What are Cruciferous Vegetables?
Cruciferous vegetables are a broad and diverse group of vegetables featuring popular favorites like cauliflower, broccoli, cabbage, kale, collard greens, bok choy, arugula, radishes, and more.
Cruciferous vegetables are often, but not always, dark leafy greens. Actually, the word “cruciferous” is New Latin for “cross-bearing”, referring to the shape of the flowers, whose four petals resemble a cross.
There are thousands of individual species of cruciferous vegetables, and they’re a common food crop worldwide.
Health Benefits of Cruciferous Vegetables
There’s a lot to love about cruciferous vegetables. To start, they’re rich in vitamins, nutrients, fiber, and antioxidants. Specifically, most cruciferous vegetables are rich in:
- Vitamin C for immune support, healthy tissue, and protection from free radicals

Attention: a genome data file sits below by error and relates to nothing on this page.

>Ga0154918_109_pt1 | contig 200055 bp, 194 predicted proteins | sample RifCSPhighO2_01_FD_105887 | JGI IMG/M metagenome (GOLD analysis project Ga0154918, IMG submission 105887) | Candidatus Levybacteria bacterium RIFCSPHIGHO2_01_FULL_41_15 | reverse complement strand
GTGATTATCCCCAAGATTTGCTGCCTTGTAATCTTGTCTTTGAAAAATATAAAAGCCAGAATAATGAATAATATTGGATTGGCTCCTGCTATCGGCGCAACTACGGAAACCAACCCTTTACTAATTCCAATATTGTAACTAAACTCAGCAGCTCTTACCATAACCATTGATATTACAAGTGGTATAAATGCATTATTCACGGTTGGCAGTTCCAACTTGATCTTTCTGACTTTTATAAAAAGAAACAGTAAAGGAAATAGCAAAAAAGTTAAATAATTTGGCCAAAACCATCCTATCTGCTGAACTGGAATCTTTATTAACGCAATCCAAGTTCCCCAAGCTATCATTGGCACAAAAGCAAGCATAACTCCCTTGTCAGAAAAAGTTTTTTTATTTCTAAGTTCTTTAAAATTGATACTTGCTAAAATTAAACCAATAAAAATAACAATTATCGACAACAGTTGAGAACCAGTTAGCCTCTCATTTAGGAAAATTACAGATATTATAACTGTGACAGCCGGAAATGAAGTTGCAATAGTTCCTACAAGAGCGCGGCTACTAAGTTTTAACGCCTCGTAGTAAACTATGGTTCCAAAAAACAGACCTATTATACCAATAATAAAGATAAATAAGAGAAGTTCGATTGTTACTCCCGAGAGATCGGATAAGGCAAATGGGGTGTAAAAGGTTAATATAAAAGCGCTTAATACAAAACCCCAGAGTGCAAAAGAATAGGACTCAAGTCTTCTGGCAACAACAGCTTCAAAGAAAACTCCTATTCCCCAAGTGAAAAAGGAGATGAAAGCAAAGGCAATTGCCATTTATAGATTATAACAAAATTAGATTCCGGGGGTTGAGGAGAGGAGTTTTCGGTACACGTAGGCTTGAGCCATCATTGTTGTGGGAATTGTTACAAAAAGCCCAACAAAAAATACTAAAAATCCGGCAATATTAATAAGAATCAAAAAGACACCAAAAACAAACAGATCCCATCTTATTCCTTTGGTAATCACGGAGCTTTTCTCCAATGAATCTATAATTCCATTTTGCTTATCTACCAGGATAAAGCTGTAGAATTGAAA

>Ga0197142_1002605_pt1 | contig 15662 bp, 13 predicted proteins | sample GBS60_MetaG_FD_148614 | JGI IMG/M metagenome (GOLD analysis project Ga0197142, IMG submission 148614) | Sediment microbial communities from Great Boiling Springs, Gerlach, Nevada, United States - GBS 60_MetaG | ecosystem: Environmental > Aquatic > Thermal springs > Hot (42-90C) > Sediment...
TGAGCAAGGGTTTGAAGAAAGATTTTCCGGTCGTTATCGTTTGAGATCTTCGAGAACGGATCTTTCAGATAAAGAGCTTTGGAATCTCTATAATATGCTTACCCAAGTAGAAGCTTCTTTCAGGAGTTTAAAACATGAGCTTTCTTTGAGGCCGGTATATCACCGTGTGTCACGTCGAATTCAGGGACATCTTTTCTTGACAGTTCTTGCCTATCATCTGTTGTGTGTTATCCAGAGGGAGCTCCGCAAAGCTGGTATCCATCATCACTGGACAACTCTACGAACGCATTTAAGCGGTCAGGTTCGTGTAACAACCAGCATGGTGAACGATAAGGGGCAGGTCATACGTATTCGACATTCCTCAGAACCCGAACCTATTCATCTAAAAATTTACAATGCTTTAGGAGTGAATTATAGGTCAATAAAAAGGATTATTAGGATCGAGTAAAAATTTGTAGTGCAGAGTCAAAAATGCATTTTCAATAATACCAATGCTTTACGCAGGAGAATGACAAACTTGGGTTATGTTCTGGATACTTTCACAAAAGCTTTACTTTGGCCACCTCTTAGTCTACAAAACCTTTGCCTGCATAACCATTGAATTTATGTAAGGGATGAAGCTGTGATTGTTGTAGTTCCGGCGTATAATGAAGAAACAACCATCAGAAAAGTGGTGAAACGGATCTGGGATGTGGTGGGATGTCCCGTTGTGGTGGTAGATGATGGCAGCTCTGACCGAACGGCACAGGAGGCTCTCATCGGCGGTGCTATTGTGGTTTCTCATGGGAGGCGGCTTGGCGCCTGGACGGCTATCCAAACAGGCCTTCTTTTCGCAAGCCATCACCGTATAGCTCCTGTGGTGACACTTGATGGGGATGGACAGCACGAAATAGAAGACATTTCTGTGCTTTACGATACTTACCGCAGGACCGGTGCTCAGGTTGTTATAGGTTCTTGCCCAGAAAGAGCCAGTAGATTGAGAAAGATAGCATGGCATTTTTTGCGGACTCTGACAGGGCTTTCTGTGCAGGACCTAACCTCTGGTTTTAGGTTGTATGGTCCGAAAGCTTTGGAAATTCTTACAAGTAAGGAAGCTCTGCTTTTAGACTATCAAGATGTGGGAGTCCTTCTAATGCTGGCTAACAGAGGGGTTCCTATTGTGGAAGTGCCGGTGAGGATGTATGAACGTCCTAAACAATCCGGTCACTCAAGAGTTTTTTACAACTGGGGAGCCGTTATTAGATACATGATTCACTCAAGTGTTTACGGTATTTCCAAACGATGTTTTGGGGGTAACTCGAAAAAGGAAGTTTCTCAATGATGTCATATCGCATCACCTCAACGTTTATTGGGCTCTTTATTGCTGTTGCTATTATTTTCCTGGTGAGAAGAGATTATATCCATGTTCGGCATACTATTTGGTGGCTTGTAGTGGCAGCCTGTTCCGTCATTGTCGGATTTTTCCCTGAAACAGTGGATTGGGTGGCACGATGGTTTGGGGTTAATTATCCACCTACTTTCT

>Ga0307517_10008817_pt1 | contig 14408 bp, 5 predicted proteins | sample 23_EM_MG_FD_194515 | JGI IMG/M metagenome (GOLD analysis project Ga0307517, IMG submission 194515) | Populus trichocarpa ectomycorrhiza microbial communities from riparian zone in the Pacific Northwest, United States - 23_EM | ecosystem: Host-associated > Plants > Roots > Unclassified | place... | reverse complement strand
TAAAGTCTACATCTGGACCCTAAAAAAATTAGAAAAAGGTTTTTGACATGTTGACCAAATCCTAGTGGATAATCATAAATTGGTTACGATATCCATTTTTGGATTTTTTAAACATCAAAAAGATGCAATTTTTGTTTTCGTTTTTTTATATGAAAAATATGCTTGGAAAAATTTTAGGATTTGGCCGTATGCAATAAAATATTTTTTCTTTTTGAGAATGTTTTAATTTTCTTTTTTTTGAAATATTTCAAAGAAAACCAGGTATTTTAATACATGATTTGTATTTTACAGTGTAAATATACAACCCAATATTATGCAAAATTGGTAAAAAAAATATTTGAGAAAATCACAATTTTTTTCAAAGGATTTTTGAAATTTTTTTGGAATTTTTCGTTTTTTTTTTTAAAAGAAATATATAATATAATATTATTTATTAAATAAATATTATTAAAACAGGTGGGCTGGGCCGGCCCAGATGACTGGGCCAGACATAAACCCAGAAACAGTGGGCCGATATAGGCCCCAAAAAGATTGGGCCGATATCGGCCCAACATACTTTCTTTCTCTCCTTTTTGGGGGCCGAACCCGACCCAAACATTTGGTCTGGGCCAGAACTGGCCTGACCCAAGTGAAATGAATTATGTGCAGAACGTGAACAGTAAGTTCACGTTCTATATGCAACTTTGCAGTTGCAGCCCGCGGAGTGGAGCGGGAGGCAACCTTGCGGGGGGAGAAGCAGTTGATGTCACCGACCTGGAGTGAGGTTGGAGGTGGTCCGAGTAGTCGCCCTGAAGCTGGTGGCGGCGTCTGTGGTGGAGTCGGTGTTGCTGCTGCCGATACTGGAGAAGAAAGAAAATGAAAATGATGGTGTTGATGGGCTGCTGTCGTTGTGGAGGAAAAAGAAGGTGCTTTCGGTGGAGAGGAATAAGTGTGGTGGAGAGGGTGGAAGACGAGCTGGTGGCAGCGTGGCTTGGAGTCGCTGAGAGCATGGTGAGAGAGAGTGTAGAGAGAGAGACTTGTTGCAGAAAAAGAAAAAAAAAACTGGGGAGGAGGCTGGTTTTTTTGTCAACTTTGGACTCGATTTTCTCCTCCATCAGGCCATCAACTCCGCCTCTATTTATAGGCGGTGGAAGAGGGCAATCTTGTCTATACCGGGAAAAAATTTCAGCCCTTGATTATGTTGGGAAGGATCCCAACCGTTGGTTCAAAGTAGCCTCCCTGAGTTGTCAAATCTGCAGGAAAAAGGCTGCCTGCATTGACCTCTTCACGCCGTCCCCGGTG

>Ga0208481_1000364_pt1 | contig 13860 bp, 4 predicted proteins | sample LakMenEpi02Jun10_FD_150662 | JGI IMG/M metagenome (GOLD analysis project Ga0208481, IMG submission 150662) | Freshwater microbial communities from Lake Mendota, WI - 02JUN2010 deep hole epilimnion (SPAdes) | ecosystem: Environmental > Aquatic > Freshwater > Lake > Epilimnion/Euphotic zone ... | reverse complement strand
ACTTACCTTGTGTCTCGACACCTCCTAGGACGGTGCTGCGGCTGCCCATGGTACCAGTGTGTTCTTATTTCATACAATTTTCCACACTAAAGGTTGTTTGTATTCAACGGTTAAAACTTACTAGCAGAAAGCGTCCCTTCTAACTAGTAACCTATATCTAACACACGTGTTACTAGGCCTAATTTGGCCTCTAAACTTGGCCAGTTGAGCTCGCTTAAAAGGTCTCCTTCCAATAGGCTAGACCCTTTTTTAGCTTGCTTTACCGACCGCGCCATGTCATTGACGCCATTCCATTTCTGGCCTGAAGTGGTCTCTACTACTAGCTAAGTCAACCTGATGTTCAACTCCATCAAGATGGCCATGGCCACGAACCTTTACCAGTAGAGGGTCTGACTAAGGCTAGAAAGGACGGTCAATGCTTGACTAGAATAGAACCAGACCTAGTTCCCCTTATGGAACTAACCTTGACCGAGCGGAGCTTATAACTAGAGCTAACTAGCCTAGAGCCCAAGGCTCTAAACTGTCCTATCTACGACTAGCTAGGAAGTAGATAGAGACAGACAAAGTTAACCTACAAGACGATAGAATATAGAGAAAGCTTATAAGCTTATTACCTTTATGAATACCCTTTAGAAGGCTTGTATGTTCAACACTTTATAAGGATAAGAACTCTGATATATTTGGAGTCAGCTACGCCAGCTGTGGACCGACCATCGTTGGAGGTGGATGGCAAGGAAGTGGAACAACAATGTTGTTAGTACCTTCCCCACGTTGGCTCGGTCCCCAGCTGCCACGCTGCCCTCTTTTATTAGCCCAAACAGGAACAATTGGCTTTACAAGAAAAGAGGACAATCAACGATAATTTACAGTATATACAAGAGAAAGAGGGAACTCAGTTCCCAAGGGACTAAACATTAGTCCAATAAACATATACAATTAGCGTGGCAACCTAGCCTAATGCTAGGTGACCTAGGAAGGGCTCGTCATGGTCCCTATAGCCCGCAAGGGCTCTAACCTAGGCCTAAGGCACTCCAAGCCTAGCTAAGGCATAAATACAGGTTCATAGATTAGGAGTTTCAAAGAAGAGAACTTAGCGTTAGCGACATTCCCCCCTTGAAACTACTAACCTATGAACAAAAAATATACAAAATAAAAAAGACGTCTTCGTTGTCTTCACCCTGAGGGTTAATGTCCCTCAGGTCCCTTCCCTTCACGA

- Vitamin K for blood, heart, and bone health
- Beta Carotene for eye health, cognitive function, and disease prevention
- Fiber for digestion, gut health, blood sugar, and weight loss
Cruciferous vegetables also contain substances that have demonstrated promising anti-cancer properties(1). Glucosinolates and isothiocyanates have been shown to be especially protective against lung, breast, and prostate cancer(2).
The health benefits of cruciferous vegetables make them an obvious choice for everyone, and they’re also one of my favorite foods for weight loss.
Five Popular Cruciferous Vegetables
Cauliflower is a popular, versatile, and healthy cruciferous vegetable. A single serving contains 75% of the daily recommended amount of vitamin C, 25% of your daily vitamin K, and 10% of your daily vitamin B6. Cauliflower is also a good source of fiber and water (92 grams of a 100-gram serving are water), making it an ideal weight loss food.
Although the first color most of us picture when we think about cauliflower, is white, it also comes in orange, green, and purple varieties. The colored varieties have a similar flavor to white cauliflower but offer additional health benefits.
- Orange cauliflower gets its coloring from additional beta carotene. Its vitamin A content is significantly higher than white cauliflower.